Bear and Three Colours
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Read problems statements in Mandarin Chinese, Russian and Vietnamese as well.
Limak, a little polar bear, loves puzzles. He has recently found an especially interesting one.
There is a rectangular grid with N rows and N columns, both numbered 1 through N. Two cells are called adjacent if they share a side, i.e. all the cells other than those at boundary will have 4 adjacent cells. Every cell is colored in one of three colors. For convenience, let us label these colors by characters 'A', 'B' and 'C'.
In one move, Limak can choose any two adjacent cells of different colors and change them both to the third color. For example, if two adjacent cells have colors 'A' and 'C', then Limak can change them both to colour 'B'.
It's forbidden to choose two non-adjacent cells or to choose a cell with itself. It's allowed to choose two adjacent cells of the same color, but such a move does nothing.
The goal of the puzzle is to get all the cells of the grid in the same color. Limak is a smart bear, he would surely achieve that, but there is a problem, he is color-blind. He sees the size of the grid but he can't distinguish the colors of cells.
You are his only hope. Given an integer N, find a sequence of at most 100,000 moves such that it solves each grid of dimensions N × N.
The only line of the input contains a single integer N, denoting the dimension of the grid.
In the first line, output a single integer K (between 0 and 100,000, inclusive), denoting the number of moves.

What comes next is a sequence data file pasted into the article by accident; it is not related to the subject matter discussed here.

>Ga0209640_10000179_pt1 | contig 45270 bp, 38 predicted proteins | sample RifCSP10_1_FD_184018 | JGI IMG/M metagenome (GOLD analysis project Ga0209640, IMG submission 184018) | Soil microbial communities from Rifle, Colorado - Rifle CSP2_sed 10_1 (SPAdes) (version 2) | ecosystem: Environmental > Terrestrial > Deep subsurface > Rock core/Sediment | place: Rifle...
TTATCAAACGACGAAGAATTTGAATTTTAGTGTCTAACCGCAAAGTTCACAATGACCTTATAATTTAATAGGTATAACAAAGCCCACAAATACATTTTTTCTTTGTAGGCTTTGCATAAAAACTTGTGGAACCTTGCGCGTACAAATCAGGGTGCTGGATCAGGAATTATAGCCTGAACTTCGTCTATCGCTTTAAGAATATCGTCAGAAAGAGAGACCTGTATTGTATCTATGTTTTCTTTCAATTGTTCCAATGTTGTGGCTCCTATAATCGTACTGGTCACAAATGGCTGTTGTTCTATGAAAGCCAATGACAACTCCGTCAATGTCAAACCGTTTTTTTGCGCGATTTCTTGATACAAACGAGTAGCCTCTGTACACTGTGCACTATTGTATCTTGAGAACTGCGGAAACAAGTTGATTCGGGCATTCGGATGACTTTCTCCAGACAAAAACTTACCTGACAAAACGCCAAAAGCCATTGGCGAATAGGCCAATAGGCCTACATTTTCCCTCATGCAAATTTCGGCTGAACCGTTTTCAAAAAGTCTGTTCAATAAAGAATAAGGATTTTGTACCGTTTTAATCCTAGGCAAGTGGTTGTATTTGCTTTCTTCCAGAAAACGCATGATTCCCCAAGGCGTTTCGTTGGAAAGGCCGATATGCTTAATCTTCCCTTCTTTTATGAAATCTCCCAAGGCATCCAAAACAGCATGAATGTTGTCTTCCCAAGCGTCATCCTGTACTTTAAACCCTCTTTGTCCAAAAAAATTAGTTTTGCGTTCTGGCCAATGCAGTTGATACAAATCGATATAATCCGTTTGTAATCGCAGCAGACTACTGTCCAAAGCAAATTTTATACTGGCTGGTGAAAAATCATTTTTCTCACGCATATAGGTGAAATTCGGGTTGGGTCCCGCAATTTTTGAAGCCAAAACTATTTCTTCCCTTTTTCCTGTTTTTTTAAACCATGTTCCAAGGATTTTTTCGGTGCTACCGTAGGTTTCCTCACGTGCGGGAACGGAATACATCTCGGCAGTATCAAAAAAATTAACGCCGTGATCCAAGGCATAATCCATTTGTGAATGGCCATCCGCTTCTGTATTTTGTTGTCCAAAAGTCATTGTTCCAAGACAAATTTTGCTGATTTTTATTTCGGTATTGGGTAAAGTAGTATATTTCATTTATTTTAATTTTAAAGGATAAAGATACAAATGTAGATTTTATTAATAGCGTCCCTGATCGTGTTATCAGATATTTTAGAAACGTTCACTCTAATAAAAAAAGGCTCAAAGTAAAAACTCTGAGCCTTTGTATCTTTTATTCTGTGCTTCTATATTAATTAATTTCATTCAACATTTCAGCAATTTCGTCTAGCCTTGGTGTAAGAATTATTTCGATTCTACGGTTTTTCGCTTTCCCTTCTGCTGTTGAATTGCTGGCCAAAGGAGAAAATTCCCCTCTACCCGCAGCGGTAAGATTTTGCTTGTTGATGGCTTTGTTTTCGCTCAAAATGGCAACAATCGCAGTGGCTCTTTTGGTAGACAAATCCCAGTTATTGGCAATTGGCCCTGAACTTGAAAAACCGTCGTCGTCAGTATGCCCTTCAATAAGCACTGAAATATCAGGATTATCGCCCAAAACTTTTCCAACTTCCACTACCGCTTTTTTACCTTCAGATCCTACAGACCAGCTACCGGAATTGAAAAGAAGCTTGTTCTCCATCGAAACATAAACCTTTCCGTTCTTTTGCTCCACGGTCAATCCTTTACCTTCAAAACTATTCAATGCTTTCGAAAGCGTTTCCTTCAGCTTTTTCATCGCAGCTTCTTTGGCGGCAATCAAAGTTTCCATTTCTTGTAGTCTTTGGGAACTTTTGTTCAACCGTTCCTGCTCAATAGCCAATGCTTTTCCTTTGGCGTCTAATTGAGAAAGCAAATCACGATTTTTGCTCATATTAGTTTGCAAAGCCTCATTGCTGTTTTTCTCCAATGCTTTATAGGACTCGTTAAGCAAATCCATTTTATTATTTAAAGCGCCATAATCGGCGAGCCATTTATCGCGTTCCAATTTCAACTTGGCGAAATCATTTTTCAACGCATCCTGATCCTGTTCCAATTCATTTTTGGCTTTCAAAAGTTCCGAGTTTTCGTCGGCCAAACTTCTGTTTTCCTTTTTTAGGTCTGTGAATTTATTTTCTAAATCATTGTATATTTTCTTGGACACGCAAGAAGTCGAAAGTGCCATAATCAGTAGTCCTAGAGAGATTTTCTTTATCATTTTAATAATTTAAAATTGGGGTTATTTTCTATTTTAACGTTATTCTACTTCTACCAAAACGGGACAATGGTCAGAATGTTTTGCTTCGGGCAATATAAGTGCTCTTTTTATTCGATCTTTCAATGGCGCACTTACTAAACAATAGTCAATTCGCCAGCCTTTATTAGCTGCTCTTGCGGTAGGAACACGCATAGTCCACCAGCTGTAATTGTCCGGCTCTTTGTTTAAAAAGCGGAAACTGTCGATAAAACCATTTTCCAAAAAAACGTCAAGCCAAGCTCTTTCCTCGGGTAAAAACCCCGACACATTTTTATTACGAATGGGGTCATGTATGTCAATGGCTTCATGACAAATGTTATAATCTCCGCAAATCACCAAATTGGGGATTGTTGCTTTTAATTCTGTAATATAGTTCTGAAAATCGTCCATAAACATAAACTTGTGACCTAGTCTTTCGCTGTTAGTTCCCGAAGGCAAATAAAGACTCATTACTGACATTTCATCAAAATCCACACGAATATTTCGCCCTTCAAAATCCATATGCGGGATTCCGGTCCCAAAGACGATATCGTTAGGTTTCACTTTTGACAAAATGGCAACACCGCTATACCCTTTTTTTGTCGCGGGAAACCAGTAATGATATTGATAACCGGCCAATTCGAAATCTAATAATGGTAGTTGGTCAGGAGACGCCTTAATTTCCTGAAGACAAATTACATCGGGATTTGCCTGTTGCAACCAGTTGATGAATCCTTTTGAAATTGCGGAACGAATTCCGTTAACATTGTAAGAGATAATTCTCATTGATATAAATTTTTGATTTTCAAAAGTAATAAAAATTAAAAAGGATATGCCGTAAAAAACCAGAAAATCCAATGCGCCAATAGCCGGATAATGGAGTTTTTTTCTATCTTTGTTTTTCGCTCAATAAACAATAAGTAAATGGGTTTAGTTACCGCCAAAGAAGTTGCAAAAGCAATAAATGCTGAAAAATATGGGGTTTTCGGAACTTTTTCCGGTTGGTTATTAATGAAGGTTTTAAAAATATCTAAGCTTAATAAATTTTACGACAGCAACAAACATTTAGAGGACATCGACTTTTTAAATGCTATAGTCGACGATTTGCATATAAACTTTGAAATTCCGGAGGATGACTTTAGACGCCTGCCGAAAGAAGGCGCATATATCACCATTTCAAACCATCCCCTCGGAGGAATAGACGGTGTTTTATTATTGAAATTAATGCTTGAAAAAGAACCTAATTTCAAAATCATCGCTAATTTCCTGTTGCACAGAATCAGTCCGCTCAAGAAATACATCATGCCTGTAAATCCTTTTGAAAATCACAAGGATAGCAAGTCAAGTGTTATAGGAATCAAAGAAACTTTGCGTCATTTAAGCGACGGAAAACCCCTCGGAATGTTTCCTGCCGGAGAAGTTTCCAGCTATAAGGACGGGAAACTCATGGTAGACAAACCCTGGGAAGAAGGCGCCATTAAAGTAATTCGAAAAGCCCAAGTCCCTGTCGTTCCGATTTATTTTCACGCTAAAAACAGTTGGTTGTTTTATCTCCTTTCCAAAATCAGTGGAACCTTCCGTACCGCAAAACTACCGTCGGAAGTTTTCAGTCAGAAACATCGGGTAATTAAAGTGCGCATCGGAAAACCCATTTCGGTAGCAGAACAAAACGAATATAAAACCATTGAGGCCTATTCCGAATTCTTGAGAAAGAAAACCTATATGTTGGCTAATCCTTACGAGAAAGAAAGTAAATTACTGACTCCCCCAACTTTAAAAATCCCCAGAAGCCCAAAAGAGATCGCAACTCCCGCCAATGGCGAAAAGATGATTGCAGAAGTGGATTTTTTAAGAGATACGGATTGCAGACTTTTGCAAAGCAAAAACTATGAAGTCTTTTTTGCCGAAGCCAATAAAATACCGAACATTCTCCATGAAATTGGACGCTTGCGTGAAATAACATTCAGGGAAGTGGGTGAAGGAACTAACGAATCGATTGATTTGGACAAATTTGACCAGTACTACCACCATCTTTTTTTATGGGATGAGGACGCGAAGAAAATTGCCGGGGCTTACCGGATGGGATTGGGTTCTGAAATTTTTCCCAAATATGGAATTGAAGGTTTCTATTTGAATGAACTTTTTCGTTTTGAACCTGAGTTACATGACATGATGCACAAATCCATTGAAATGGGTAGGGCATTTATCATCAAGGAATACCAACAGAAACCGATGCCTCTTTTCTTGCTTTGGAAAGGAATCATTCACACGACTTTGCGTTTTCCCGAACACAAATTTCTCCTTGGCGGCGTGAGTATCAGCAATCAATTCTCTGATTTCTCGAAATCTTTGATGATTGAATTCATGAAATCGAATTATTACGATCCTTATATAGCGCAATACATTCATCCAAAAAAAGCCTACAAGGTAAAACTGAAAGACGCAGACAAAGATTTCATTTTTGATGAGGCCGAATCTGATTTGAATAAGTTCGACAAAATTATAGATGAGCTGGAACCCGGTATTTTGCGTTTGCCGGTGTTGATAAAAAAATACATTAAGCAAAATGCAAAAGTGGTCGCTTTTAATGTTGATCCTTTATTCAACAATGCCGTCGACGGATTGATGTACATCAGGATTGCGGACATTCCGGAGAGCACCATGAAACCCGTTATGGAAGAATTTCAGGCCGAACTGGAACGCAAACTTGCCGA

Then print K lines. The i-th of them should contain four integers r1, c1, r2 and c2, meaning that in the i-th move, you choose cells (r1, c1) and (r2, c2). These two cells must be adjacent. All coordinates must be between 1 and N, inclusive. Here, (i, j) denotes a cell at the intersection of the i-th row and the j-th column.
- 2 ≤ N ≤ 20
- N is not divisible by 3. This condition guarantees that all initial grids are solvable.
There are eight subtasks, each worth 12 or 13 points. Every subtask contains only one test. Values of N are: 2, 4, 5, 8, 11, 13, 16, 20.
Checker and Correctness
The task will be graded by a custom checker. Your program will be judged AC (accepted) only if your solution follows the output format and the grader can't find any counterexample grid that breaks your solution. We tried to make the checker as strong as possible. The intended solution indeed solves all possible initial grids. It's possible that the checker is strong enough that all incorrect solutions are judged WA (wrong answer).
Input: 4 Output: 6 1 1 1 2 1 3 2 3 2 3 2 2 3 2 2 2 4 3 4 4 1 4 1 3
The provided output isn't correct because it doesn't solve all possible initial grids. Its only purpose is to show you a valid format. Below you can see how one example grid would change. Here we assume that columns are numbered from top to bottom, and rows are numbered from left to right. In every new grid two previously chosen cells are marked bold. Note that some moves don't affect the grid.AAAB AAAB AACB AACB AACB AACB AAAA
ABBA ABBA ABCA AAAA AAAA AAAA AAAA
AAAA AAAA AAAA AAAA AAAA AAAA AAAA
AABC AABC AABC AABC AABC AAAA AAAA
|Time Limit:||3 sec|
|Source Limit:||50000 Bytes|
|Languages:||ADA, ASM, BASH, BF, C, C99 strict, CAML, CLOJ, CLPS, CPP 4.3.2, CPP 4.9.2, CPP14, CS2, D, ERL, FORT, FS, GO, HASK, ICK, ICON, JAVA, JS, LISP clisp, LISP sbcl, LUA, NEM, NICE, NODEJS, PAS fpc, PAS gpc, PERL, PERL6, PHP, PIKE, PRLG, PYPY, PYTH, PYTH 3.4, RUBY, SCALA, SCM chicken, SCM guile, SCM qobi, ST, TCL, TEXT, WSPC|
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